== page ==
Although second nature to most Brits, to Americans the stages involved between buying a car and getting it on the road can seem quite convoluted.
Once you have picked a car and decided to part with your money, there will be three additional items (and consequently expenses) you will need to consider: road tax, MOT test and insurance.
The MOT test is a roadworthiness test used in the UK on vehicles over three years old. It tests the safety, roadworthiness and exhaust emissions of vehicles, and is not a test of the vehicle’s mechanical condition (your car could breakdown on the way home from the MOT test center following a successful MOT test.) The MOT test must be carried out at one of the UK’s registered MOT test centers and usually costs in the region of GBP 50 (for a standard car). Cars over three years old must have annual MOT tests. It is illegal to drive a non-exempt vehicle on public roads without a valid MOT test certificate. Also, your car will need to pass an MOT test before you can purchase a road tax disc. The test is more thorough than the state inspections used in some US states (at least, in our experience).
If you buy a secondhand vehicle, then there may be several months remaining on the MOT test certificate. If this is the case, you will not need to have your vehicle tested until the anniversary date of the existing certificate.
Once your MOT test is taken care of you can proceed to get a tax disc. The tax disc is akin to the US vehicle license and registration, but for most, other than very new economical cars, it is more expensive (usually upward of GBP 100, and can be as much as GBP 400). You can get a tax disc at either the post office or a local DVLA center. Any vehicle used or just parked on public roads is liable for the tax, and stiff penalties are in place for those who do not hold a current tax disc.
If the dealer from whom you buy your car has a “documentation fee” then you should ask him what this covers. We have found that it usually means he will walk down to the local post office and transfer the tax disc to your name. For this he may charge you about GBP 50. It’s something you can do easily yourself.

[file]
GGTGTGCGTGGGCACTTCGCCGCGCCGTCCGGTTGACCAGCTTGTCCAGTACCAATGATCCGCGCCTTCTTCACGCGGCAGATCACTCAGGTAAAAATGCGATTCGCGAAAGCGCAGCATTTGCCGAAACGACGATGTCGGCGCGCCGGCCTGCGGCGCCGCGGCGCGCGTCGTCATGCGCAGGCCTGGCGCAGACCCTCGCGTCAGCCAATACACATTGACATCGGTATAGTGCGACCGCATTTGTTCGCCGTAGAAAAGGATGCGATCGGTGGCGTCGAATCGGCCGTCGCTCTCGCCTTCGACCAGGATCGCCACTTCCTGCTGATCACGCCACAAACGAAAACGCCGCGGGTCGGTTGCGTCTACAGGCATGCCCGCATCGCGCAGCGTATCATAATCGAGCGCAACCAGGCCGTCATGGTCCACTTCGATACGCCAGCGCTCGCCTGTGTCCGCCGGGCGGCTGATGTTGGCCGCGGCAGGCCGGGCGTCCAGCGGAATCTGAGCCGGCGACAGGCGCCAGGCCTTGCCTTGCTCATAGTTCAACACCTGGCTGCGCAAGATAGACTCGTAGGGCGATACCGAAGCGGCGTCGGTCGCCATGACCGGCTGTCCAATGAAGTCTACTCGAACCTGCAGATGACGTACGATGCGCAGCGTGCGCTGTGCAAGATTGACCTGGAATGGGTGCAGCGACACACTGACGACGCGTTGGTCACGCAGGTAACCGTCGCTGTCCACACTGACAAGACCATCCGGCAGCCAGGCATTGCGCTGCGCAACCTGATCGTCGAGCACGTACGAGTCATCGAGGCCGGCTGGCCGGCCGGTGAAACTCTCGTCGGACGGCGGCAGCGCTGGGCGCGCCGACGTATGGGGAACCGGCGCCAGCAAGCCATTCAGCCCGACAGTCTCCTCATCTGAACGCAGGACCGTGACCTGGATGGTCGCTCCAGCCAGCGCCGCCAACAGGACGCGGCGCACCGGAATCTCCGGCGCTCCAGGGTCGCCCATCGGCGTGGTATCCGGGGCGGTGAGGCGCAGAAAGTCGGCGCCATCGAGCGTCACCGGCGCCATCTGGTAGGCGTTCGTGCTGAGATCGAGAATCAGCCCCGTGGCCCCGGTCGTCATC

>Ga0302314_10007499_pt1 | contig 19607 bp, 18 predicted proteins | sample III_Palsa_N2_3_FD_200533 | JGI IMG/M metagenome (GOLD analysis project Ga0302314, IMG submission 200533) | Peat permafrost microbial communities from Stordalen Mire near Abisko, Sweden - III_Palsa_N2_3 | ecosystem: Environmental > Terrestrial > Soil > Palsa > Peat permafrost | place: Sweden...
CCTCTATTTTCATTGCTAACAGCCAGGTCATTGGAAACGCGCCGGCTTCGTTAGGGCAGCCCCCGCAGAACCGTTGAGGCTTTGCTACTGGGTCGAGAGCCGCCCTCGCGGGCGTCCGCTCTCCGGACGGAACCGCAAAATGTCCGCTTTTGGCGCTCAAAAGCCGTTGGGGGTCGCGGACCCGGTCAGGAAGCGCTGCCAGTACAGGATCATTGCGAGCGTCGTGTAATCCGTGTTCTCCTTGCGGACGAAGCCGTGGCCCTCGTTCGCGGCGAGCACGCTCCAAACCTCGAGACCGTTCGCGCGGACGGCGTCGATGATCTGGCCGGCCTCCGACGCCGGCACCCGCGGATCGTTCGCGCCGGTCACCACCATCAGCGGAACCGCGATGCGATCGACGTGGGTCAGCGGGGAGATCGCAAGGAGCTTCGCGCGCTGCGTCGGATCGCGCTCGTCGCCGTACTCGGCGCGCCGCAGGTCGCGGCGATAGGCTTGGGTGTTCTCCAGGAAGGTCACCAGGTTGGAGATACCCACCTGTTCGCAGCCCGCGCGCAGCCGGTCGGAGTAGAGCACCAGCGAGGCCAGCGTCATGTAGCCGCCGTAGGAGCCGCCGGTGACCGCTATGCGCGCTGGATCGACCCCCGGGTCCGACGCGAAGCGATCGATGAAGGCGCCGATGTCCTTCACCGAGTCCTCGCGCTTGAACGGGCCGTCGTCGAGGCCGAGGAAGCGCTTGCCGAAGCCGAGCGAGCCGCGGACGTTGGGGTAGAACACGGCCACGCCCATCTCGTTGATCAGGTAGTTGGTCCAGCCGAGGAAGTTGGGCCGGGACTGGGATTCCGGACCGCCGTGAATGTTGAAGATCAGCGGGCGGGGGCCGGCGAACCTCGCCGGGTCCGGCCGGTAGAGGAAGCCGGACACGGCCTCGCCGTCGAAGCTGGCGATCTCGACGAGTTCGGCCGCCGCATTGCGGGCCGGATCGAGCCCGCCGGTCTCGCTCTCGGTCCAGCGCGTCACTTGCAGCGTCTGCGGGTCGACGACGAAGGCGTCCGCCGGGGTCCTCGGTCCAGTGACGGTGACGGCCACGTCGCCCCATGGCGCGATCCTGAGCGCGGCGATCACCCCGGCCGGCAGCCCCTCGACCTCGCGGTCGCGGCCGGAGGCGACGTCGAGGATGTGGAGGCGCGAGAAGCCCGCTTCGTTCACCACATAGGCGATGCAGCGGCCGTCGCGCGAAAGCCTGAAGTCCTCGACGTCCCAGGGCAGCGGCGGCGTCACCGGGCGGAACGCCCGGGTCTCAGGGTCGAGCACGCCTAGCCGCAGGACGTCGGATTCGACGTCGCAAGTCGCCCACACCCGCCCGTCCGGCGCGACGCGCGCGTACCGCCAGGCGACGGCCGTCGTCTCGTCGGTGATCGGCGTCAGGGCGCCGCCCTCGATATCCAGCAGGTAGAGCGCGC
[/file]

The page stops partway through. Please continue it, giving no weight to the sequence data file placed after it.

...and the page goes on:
Similar to the MOT certificate, if buying a secondhand vehicle, the existing tax disc may have several months left to run.
The third and final requirement for getting a car on the road in the UK is valid motor insurance. There are very many insurance brokers in the UK, so be sure to shop around. If possible, avoid brokers altogether and talk directly to an insurer. There are several insurers that deal directly with the public. Direct Line is one, there are others. We very strongly suggest you talk to these before making a decision on your motor insurance; it could save you many hundreds of pounds per year.
Be very wary of the current fad of insurance comparison sites. In our experience, these do not always list many inexpensive insurers and are mostly a vehicle for brokers to ply extra trade.
If you plan on driving on your US or overseas license then you should expect a hefty annual insurance premium (likely to be upward of GBP 1100 per year!) from high street broker sold policies. You might have no choice but pay exaggerated premiums for 12 months until you establish a driving record in the UK. However, if you have a clean insurance record in the US then read on!
UK motor insurance has a “reward” system based on the concept of “no-claims”. For each full year you drive without an insurance claim against a UK insurer you earn points that give discounts on premiums for subsequent years. This is no good if you have spent the last 5 or 10 years driving in the US! So, why am I telling you this? Well, if you talk directly to an insurer (such as DirectLine) they might be willing to honour your clean insurance record from overseas. If you have, say, 5 years claims free with State Farm in the US then the insurer will consider a letter from State Farm when assessing your insurance. You need to be able to prove a claims free record with your US insurer.